Should I Lock My Luggage When I Fly?

Should I Lock My Luggage When I Fly?

When you drop off your luggage at check-in, it’s in a lot of hands and places before it’s in your possession again. With that said, perhaps you worry about the safety of its contents from time to time — especially if you’ve packed valuable (monetary or sentimental) items. So, this begs the question: Should you lock your luggage when you fly? Read on to find out. 

The Benefits of Locking Your Luggage 

Using a suitcase lock makes it more difficult for baggage handlers or strangers to riffle through your goods at the airport. Not to mention, luggage locks are a great way to ensure your personal belongings won’t fall out because the zippers are held together. 

The Drawbacks of Locking Your Luggage

Even though locking your checked luggage can be a good idea, it’s not a solid guarantee that your personal belongings will be safe. Unfortunately, there are a lot of clever folks who know how to bust open a combination lock. Also, some thieves simply slice through a soft-sided bag to grab its contents. For this reason, you should always keep any valuables, heirlooms, or favorite items in your carry-on or personal item versus your checked luggage. Keep in mind that TSA typically doesn’t reimburse you for items stolen from your checked bag, and most airlines aren’t liable for the loss of pricy high ticket items such as electronics, jewelry, or rare souvenirs.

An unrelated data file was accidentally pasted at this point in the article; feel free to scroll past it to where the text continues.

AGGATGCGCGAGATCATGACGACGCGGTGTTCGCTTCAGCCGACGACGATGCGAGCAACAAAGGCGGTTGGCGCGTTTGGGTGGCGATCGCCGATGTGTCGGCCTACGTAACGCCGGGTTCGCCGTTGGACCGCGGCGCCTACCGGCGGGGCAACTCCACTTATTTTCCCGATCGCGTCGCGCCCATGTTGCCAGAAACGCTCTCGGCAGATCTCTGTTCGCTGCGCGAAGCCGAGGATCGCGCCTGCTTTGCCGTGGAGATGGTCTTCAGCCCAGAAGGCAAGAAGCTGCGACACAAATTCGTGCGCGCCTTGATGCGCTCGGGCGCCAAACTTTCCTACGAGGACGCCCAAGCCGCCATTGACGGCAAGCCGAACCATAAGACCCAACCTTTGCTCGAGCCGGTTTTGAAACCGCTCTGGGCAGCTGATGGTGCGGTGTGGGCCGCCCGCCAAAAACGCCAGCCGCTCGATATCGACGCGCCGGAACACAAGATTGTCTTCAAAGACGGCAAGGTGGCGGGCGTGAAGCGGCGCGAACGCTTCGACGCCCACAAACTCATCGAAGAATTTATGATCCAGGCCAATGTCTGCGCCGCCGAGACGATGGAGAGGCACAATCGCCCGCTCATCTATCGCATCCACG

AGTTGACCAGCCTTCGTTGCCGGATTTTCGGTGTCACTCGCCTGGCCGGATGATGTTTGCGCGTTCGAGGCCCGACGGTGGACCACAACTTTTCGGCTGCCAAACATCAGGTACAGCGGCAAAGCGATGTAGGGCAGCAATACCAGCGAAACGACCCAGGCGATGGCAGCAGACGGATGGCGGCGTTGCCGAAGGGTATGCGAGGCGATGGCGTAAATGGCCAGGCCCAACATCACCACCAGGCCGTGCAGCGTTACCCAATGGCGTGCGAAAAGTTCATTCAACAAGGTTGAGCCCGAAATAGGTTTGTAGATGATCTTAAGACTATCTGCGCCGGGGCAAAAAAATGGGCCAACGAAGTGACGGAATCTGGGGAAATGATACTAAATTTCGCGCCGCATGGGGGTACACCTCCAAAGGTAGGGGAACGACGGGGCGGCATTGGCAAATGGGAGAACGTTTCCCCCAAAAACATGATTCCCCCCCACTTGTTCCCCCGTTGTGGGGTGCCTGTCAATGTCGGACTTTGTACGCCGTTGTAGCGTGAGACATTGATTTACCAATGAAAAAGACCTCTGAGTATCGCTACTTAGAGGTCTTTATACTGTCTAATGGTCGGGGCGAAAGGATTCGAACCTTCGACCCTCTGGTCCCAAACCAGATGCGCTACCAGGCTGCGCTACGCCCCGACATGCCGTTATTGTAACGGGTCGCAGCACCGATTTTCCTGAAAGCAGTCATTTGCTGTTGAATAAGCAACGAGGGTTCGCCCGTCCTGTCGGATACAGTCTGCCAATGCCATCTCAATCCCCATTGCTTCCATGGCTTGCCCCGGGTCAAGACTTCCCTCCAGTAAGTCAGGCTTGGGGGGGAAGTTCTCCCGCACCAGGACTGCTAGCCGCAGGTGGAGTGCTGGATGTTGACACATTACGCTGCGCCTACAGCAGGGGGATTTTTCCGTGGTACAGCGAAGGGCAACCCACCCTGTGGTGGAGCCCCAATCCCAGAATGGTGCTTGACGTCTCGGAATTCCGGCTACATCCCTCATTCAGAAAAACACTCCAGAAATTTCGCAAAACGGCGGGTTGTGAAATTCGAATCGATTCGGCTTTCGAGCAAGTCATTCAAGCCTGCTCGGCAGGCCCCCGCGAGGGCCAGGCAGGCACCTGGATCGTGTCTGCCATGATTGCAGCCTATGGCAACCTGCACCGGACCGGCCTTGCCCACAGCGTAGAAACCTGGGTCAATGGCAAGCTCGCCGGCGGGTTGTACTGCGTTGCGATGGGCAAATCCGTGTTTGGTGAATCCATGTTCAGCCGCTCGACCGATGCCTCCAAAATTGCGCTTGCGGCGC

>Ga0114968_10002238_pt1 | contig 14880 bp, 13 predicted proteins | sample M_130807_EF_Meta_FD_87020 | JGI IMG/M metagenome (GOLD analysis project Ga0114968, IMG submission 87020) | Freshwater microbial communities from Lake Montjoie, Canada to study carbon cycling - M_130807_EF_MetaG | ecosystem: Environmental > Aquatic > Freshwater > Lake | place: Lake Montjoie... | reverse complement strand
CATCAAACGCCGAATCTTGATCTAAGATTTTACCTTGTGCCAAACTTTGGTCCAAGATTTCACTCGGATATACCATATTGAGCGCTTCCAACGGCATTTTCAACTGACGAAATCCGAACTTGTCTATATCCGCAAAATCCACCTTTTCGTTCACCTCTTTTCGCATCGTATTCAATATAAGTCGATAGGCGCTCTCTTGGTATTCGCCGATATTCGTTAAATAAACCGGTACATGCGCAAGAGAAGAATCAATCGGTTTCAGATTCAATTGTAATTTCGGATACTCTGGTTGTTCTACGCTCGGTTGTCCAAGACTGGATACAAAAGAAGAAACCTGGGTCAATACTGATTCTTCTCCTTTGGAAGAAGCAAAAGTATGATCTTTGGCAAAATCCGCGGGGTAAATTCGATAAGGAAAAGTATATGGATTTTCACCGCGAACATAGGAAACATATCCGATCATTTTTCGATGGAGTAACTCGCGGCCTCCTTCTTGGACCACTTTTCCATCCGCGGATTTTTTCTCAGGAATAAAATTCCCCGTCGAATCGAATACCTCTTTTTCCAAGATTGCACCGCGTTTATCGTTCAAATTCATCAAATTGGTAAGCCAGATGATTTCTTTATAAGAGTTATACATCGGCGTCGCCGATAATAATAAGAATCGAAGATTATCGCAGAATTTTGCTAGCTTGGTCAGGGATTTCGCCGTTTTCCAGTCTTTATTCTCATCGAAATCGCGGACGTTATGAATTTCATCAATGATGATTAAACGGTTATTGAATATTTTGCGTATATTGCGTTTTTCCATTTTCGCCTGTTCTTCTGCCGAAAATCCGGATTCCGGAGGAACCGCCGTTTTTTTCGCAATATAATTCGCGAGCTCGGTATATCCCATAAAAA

The Best Luggage Lock to Choose

The best lock to secure your luggage is one that’s TSA-approved. What is a TSA lock? This means all TSA agents have a master key that allows them to open your bag if they feel it needs extra screening. If you use a non-TSA lock, they’ll have to cut it off if they wish to get into your suitcase. Note that not all security officers outside the States have the same master keys, so it’s still possible that your lock will be cut off, which is something to consider if you want to lock up your luggage while traveling internationally.  

TSA Lock Alternatives 

Another easy and less expensive alternative to a lock is zip ties. So, if TSA clips them off, it won’t be a financial loss. Some travelers choose to wrap their suitcases in plastic, which prevents theft as well as breakage. You may have even seen this service offered at the airport. As with locks and zip ties, TSA agents have the right to cut off the plastic if they feel the need to inspect your luggage. The go is that some airport wrapping services may rewrap your bag for free post-security. The downside is that plastic isn’t the most environmentally friendly option. 

Luggage locks can provide peace of mind when traveling. Briggs & Riley offers a lightweight TSA accepted combination cable luggage lock that’s ideal for securing zipper compartments on checked or carry-on luggage.

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